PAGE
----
While one key finding of this study has much merit and a universal lesson, the challenge of losing weight and keeping it off is about human biology, not a lack of willpower. The emphasis placed in the study on a slower metabolism as a primary explanation seems shortsighted. It’s an explanation very much in need of a larger context for interpretation, given what we know the field of endocrinology has found about the role that these obesogens play in promoting weight gain.
This is where the research disconnect occurs. Nowhere in the Obesity journal study, nor in The New York Times and other news coverage of that study, were important findings about the role of obesogens even mentioned. Not once! The study of The Biggest Loser contestants was conducted by metabolism experts at the National Institute of Diabetes and Kidney Diseases, whereas the studies of obesogens were mostly performed by cell biologists in the Department of Pharmaceutical Sciences, University of California, Irvine.
Are the experts in metabolism talking to the experts in cell biology and sharing their respective findings about the causes and mechanisms of obesity? Apparently not in this case! Yet, the findings of their studies, as outlined here, may be both compatible and reconcilable.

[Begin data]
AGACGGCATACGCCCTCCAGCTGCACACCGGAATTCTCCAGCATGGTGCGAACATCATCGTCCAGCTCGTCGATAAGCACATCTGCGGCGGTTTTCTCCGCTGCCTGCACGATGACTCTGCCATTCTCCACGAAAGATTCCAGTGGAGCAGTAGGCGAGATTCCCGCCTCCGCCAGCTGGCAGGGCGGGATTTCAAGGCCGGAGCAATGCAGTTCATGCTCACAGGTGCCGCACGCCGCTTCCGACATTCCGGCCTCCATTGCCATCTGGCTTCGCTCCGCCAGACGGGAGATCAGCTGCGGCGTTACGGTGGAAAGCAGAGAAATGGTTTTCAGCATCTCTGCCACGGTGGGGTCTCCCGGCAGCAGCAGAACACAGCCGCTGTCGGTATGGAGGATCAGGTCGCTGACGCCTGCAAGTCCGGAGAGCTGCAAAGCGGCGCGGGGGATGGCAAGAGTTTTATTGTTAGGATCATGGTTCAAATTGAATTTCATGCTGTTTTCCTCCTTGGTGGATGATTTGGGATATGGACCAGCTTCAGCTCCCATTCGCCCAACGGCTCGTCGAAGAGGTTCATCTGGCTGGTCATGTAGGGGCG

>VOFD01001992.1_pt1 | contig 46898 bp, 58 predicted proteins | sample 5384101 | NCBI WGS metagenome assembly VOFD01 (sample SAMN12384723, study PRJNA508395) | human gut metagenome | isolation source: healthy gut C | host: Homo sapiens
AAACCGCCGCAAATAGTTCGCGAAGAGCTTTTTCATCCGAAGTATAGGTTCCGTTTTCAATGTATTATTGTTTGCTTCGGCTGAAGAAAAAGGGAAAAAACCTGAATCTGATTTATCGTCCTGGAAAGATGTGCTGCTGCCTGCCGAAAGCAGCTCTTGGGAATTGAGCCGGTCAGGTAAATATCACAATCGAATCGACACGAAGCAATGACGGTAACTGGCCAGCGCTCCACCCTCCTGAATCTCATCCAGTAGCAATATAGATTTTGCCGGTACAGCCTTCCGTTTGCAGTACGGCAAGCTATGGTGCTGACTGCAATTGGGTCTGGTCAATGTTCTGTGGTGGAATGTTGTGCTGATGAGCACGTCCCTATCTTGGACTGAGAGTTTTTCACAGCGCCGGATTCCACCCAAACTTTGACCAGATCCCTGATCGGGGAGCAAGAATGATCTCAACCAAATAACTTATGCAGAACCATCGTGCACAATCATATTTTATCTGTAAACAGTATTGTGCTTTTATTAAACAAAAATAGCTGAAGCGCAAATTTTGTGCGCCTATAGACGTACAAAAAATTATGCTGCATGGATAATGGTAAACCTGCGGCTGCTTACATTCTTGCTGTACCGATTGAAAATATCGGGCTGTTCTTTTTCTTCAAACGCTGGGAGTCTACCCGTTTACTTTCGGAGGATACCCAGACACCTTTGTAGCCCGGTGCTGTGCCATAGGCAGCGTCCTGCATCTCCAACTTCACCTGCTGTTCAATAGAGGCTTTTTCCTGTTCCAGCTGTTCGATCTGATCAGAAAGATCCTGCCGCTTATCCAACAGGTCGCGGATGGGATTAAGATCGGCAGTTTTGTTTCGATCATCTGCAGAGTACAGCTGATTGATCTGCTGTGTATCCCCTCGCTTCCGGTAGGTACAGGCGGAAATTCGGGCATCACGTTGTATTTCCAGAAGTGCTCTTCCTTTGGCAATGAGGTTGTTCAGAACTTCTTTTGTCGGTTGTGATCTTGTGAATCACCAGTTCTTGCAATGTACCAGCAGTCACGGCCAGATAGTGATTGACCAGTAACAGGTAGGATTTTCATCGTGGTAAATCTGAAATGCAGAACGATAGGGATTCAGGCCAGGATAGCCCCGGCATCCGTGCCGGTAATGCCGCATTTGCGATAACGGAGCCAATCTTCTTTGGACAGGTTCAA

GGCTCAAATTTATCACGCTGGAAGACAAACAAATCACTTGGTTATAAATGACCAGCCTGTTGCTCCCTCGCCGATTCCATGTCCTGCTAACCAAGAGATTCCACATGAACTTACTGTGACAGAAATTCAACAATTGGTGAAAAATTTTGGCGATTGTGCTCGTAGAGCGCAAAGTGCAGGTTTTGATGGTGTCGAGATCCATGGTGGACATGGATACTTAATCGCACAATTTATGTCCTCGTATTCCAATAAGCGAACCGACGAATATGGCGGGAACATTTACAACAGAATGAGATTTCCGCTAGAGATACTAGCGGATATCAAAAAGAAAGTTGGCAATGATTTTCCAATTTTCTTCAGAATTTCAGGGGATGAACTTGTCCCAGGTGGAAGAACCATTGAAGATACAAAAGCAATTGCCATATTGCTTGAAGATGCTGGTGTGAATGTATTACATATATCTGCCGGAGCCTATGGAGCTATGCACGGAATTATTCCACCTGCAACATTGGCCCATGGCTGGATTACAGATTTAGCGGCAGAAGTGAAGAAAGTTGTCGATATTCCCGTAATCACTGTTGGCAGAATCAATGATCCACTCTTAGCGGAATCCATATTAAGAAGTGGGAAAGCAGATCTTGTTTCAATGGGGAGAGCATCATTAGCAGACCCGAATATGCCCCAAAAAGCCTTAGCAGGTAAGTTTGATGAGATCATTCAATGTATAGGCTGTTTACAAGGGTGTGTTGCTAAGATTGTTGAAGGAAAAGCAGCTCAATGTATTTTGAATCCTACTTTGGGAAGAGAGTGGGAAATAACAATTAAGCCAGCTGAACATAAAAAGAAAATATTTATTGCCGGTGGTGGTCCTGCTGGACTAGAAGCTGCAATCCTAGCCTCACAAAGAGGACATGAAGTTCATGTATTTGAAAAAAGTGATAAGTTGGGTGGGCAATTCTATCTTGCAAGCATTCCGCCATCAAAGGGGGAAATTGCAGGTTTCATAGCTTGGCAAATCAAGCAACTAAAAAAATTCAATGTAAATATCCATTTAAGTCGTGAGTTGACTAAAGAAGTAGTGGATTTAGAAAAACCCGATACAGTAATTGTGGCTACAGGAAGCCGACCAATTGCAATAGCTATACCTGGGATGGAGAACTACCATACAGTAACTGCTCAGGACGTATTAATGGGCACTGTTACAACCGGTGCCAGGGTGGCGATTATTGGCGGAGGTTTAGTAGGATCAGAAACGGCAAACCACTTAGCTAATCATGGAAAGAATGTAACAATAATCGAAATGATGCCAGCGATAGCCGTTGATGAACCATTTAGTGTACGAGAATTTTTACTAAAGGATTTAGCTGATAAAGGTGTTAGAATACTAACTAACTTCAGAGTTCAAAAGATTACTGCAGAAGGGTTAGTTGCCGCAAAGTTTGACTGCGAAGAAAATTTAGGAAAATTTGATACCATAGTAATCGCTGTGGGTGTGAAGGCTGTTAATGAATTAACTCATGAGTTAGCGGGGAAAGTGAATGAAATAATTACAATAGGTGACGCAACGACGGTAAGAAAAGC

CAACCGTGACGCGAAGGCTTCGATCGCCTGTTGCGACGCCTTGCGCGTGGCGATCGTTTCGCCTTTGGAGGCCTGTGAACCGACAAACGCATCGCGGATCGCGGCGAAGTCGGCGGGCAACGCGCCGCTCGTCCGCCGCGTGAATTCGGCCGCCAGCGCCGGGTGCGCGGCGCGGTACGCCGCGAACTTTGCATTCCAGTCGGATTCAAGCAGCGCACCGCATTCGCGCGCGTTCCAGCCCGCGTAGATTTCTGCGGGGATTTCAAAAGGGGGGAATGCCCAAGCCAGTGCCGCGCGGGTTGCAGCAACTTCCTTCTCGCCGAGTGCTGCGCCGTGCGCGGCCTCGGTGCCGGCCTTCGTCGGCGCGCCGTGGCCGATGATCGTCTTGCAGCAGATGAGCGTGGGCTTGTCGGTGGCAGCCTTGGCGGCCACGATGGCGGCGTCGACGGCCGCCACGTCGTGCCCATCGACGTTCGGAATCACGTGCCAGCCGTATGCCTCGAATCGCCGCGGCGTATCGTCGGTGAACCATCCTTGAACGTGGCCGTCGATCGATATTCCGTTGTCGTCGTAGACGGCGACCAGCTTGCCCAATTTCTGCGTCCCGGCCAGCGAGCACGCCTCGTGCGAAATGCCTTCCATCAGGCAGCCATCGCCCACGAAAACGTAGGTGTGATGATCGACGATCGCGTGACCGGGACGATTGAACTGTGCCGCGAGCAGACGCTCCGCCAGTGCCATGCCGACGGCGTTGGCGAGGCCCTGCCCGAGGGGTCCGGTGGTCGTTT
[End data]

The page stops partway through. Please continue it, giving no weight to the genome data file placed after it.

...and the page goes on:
It’s not a stretch, not even for a layman, to see how a slower metabolism after weight loss can be a result of exposure to obesogen chemicals, either as cell programming experienced in the womb before birth or afterwards as a function of daily, living contact with endocrine-disrupting chemicals in the environment.
Obesogens promote obesity by altering metabolic set-points and disrupting appetite controls. These altered metabolisms and inability to control food cravings are exactly what The Biggest Loser study found as promoting weight gain in their test subjects. This is simply scratching the surface of what we are discovering about the effects of toxins. These obesogens have the power to manipulate the biological functions of the body and in some cases, reverse their roles. Calories have never posed such a devastating threat to the body as toxins. At this point in the game, we need to change how we view calories completely and instead of counting them, we need to utilize calories loaded with nutritional density. That will be another conversation.